LOS ANGELES – A new research study released today by the Williams Institute at UCLA School of Law shows that allowing same-sex and different-sex couples to enter civil unions in Colorado would boost the state budget by nearly $5 million over three years. This net impact will be the result of savings in expenditures on state means-tested public benefit programs, an increase in state license fees, and sales tax revenues.

“Civil unions would provide Colorado’s same-sex and different-sex unmarried couples with some much-needed legal protections. Civil unions would also boost Colorado’s economy from spending on celebrations, and that spending will increase the state’s sales tax revenues,” explains study co-author M. V. Lee Badgett, research director of the Williams Institute and professor of economics at the University of Massachusetts Amherst.

In calculating the net benefit to the State, the study predicts that 28 percent of Colorado’s 12,558 same-sex couples, or just over 3,500 couples, and 1.5 percent of Colorado’s different-sex unmarried couples, or just over 2,500 couples, will enter civil unions within three years after the legislation is passed.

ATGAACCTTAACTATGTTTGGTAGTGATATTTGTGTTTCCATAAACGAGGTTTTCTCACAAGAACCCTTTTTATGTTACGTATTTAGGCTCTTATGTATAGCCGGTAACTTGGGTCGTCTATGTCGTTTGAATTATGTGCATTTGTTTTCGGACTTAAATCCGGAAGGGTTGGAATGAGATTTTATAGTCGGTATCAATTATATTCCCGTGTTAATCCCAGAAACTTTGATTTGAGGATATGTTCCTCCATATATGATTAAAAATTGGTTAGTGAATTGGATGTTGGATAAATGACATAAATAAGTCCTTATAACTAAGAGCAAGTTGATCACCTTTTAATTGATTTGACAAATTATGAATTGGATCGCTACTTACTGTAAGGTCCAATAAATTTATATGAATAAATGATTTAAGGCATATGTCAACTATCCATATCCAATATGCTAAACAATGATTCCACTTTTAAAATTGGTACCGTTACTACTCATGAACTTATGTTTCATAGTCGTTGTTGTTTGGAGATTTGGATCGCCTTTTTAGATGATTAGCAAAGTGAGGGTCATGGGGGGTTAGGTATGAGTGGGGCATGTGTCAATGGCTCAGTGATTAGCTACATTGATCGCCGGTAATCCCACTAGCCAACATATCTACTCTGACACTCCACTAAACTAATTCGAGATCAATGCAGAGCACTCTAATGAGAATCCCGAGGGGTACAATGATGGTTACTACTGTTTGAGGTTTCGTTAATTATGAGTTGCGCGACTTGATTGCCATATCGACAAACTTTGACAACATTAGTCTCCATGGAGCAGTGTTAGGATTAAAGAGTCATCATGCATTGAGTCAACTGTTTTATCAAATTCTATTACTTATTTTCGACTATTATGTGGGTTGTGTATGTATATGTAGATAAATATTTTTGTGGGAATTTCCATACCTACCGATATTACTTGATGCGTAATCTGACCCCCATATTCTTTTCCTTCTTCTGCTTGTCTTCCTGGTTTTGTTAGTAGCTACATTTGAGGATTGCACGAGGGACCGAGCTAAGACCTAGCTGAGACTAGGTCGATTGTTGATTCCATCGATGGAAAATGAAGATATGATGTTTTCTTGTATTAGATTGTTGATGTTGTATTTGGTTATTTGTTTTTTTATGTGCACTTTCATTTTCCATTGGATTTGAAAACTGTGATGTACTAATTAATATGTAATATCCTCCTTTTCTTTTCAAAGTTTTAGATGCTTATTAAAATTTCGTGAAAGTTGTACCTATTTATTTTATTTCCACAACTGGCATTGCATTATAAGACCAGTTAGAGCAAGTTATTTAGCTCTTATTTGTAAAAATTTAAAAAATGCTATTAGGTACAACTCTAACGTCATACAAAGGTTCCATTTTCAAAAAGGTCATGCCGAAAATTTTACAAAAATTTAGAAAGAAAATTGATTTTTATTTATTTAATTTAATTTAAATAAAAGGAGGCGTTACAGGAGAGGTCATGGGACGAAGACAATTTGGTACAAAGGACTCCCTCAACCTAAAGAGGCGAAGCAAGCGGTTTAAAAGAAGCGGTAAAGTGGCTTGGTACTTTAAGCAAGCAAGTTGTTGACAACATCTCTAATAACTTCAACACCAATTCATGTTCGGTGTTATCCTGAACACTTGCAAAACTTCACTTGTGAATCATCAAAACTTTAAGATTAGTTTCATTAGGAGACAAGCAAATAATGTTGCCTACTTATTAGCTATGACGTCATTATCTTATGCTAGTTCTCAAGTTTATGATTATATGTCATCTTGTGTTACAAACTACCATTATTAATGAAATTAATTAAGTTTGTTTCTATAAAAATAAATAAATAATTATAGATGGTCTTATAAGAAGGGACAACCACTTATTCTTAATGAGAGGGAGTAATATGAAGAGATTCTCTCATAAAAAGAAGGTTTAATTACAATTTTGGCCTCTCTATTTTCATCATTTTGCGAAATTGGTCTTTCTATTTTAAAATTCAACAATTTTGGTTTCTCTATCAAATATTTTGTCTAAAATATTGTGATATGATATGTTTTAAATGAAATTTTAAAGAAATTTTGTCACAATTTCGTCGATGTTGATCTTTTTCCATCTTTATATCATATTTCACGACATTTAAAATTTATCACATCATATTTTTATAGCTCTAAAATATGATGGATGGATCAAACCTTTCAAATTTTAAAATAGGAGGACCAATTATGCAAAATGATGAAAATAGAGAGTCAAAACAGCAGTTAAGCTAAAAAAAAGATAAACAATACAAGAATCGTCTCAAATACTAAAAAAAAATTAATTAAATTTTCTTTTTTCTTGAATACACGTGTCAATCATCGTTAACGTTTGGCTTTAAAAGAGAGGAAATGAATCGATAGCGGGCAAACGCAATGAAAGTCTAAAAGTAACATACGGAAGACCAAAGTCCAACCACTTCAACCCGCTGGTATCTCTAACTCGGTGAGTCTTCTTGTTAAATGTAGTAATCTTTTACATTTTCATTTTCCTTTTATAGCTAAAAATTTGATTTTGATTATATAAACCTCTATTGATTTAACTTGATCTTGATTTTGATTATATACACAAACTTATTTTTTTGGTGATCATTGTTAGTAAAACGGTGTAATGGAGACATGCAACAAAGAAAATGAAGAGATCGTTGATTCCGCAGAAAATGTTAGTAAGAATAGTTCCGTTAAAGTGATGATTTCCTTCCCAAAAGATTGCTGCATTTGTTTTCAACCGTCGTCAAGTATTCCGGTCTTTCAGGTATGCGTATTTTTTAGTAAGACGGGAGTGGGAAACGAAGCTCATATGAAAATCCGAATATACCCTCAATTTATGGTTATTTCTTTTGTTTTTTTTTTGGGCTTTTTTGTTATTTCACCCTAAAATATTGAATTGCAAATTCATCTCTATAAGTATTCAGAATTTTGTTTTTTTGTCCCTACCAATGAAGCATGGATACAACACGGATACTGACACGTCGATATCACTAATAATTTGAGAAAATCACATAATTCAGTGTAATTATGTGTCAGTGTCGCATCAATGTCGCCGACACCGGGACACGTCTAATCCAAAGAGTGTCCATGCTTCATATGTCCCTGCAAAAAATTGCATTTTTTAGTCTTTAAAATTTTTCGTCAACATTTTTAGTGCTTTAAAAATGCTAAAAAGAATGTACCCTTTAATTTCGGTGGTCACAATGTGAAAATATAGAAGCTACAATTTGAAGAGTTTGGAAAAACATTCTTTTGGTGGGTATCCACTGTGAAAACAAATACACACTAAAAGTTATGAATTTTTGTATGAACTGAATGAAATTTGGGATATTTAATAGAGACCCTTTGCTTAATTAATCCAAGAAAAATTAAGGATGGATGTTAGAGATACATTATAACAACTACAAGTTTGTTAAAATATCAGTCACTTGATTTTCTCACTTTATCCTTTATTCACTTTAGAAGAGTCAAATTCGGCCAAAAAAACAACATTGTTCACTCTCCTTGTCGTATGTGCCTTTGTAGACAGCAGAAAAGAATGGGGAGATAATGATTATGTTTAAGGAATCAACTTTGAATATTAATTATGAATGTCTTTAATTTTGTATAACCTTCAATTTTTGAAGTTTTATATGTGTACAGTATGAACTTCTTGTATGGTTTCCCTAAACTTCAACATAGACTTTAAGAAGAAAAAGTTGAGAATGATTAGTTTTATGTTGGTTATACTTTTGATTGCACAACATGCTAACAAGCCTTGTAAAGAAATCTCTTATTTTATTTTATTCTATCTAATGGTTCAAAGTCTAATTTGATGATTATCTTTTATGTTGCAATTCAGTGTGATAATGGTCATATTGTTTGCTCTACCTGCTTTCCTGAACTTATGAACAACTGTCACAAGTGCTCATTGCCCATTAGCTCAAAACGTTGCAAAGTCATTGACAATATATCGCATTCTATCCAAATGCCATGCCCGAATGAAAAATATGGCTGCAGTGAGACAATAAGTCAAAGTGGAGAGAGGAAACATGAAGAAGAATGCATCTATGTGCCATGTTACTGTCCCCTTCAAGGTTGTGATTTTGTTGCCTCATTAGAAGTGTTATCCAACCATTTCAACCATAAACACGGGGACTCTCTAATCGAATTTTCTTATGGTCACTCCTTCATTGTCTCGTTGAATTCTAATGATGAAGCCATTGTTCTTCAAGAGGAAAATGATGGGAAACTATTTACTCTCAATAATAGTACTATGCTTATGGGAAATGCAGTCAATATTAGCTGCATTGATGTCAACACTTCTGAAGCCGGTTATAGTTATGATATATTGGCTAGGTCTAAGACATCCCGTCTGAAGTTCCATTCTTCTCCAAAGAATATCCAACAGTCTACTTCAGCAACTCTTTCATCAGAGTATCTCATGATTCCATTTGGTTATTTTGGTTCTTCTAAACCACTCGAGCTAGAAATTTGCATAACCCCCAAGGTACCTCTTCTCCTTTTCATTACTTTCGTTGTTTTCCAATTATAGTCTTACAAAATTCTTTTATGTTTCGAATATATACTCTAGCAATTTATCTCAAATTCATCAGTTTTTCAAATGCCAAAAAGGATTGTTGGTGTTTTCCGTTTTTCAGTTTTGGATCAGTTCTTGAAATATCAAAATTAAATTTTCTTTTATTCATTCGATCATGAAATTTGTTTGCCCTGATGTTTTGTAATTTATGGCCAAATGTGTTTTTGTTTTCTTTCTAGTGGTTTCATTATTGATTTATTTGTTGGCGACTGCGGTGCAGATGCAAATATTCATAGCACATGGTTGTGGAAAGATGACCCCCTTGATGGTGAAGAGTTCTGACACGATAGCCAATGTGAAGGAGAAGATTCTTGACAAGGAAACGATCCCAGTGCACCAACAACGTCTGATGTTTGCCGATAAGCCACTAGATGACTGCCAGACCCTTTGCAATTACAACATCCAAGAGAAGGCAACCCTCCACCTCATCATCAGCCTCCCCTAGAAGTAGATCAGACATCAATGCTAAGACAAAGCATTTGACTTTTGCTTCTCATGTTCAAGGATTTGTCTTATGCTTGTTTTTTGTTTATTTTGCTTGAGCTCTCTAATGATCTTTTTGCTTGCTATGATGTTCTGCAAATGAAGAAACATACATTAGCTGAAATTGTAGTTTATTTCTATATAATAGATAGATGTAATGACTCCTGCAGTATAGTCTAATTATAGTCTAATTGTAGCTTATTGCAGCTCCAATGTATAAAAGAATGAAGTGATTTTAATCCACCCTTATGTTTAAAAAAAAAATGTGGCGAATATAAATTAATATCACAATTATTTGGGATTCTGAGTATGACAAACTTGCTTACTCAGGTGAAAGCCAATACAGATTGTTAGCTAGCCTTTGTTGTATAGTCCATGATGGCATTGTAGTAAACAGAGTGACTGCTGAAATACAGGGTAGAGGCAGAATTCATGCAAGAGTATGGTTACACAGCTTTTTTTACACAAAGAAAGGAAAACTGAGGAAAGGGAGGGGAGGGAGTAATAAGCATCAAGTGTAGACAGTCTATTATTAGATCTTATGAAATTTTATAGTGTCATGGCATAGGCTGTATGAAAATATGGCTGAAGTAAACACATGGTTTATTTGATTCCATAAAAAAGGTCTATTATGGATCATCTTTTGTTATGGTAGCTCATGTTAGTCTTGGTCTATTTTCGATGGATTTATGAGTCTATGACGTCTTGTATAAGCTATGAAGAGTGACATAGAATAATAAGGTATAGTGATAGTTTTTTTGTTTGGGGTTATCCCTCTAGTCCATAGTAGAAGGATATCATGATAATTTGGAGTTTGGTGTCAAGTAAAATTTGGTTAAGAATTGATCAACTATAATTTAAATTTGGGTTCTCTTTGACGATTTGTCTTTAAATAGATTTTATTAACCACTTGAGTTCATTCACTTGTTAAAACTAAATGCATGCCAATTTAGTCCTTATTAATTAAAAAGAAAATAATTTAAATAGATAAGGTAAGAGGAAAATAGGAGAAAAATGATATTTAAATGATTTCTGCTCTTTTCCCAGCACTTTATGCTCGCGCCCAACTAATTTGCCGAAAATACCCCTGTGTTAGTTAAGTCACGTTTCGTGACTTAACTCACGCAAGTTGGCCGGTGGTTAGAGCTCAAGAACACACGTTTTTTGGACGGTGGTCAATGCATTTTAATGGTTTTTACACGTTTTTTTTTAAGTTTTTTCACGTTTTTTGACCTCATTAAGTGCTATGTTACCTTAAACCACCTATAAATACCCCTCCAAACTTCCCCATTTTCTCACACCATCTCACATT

Most of the boost to the state budget comes from savings on public benefits program expenditures. “Since a partner’s financial assets are taken into account when assessing eligibility for public assistance, the state’s public assistance expenditures will drop,” explains study co-author, Craig Konnoth. “The protections from civil unions might make public assistance less necessary, as well.”

Further, as study co-author Jody Herman notes, “Sales taxes obtained through spending on civil union ceremonies will bring in over $700,000 in tax revenues over three years. Civil union license fees would also add to state revenue gains.”

The Williams Institute for Sexual Orientation Law and Public Policy advances law and public policy through rigorous, independent research and scholarship, and disseminates its work through a variety of education programs and media to judges, legislators, lawyers, other policymakers and the public. This study can be accessed at the Williams Institute website, www.law.ucla.edu/williamsinstitute

Media Contact: M.V. Lee Badgett, 310-904-9761, badgett@law.ucla.edu